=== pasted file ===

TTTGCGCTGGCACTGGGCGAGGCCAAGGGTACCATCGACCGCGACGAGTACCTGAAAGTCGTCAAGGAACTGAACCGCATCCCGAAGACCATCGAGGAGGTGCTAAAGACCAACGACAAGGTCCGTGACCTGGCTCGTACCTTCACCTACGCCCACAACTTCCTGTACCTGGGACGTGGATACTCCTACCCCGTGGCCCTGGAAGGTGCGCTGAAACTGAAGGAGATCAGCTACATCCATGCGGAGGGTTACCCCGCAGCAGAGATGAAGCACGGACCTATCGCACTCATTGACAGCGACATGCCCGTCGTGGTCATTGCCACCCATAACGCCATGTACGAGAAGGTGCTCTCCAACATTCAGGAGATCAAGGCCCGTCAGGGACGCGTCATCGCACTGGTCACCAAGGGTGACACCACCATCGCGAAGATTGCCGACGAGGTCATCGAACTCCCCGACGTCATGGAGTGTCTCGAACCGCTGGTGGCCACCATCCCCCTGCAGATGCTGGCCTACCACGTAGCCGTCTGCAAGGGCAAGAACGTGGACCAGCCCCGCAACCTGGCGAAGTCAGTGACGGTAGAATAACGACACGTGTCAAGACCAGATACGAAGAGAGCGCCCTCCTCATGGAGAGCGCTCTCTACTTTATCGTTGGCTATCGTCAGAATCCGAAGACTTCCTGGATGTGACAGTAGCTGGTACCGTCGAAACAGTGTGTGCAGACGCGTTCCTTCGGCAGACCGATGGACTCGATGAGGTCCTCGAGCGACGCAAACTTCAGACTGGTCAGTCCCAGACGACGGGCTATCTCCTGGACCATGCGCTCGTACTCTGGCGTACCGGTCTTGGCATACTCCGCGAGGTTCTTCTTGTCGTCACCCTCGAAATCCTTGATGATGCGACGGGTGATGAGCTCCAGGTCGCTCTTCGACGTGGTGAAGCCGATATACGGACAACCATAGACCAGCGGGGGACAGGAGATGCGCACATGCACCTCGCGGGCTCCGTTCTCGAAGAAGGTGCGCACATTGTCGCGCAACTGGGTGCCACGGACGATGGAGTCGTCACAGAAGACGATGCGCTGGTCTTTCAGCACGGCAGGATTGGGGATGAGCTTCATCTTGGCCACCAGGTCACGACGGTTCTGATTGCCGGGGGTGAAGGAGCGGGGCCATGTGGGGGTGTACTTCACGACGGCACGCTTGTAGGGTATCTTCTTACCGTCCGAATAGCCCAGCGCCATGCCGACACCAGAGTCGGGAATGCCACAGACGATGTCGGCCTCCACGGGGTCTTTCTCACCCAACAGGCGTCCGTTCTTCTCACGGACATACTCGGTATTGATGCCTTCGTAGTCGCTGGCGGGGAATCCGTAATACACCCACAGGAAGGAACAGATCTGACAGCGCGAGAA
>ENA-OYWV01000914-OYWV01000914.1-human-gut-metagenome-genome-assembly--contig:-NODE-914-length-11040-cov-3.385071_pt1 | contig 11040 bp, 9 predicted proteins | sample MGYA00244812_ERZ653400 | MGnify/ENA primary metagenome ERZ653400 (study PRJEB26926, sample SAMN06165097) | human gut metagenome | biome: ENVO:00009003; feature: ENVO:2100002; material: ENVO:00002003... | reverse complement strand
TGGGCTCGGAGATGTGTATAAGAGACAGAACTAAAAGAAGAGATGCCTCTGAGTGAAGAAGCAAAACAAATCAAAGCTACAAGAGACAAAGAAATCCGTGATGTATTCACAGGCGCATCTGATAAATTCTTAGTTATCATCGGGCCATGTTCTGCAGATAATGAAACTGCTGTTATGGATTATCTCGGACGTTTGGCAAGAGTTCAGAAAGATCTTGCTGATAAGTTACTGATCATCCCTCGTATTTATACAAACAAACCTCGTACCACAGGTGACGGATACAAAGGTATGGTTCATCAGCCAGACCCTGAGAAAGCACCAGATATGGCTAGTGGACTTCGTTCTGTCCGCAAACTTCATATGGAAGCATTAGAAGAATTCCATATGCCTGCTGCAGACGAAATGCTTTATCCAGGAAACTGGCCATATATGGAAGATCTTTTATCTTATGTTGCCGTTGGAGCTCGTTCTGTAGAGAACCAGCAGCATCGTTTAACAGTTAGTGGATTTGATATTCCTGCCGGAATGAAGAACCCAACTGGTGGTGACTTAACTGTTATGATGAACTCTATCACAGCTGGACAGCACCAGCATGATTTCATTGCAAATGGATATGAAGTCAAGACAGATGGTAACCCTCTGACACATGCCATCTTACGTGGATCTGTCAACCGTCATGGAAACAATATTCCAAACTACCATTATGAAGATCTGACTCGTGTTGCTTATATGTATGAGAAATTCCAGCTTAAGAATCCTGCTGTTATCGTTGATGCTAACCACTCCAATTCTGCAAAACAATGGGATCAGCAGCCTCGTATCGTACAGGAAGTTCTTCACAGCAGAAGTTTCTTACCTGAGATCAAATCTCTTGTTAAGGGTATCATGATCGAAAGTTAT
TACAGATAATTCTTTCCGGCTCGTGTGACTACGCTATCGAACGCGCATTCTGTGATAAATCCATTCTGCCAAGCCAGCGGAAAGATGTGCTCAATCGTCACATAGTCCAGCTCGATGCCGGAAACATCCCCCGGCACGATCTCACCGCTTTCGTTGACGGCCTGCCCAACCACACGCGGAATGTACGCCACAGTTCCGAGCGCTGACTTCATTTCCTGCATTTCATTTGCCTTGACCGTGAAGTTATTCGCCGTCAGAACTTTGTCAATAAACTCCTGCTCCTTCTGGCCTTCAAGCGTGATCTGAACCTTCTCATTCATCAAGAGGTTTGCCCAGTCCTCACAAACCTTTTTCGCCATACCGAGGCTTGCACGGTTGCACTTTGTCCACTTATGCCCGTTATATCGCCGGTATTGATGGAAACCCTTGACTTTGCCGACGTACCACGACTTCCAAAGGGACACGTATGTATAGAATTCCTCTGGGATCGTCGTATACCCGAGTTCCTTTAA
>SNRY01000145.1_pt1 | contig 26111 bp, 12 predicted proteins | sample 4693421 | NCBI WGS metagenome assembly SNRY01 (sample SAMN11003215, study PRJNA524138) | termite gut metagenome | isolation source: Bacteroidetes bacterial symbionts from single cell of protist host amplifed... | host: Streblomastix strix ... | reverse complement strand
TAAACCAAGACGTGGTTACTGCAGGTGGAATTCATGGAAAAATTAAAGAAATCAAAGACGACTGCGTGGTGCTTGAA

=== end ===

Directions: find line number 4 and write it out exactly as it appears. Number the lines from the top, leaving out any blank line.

TACAGATAATTCTTTCCGGCTCGTGTGACTACGCTATCGAACGCGCATTCTGTGATAAATCCATTCTGCCAAGCCAGCGGAAAGATGTGCTCAATCGTCACATAGTCCAGCTCGATGCCGGAAACATCCCCCGGCACGATCTCACCGCTTTCGTTGACGGCCTGCCCAACCACACGCGGAATGTACGCCACAGTTCCGAGCGCTGACTTCATTTCCTGCATTTCATTTGCCTTGACCGTGAAGTTATTCGCCGTCAGAACTTTGTCAATAAACTCCTGCTCCTTCTGGCCTTCAAGCGTGATCTGAACCTTCTCATTCATCAAGAGGTTTGCCCAGTCCTCACAAACCTTTTTCGCCATACCGAGGCTTGCACGGTTGCACTTTGTCCACTTATGCCCGTTATATCGCCGGTATTGATGGAAACCCTTGACTTTGCCGACGTACCACGACTTCCAAAGGGACACGTATGTATAGAATTCCTCTGGGATCGTCGTATACCCGAGTTCCTTTAA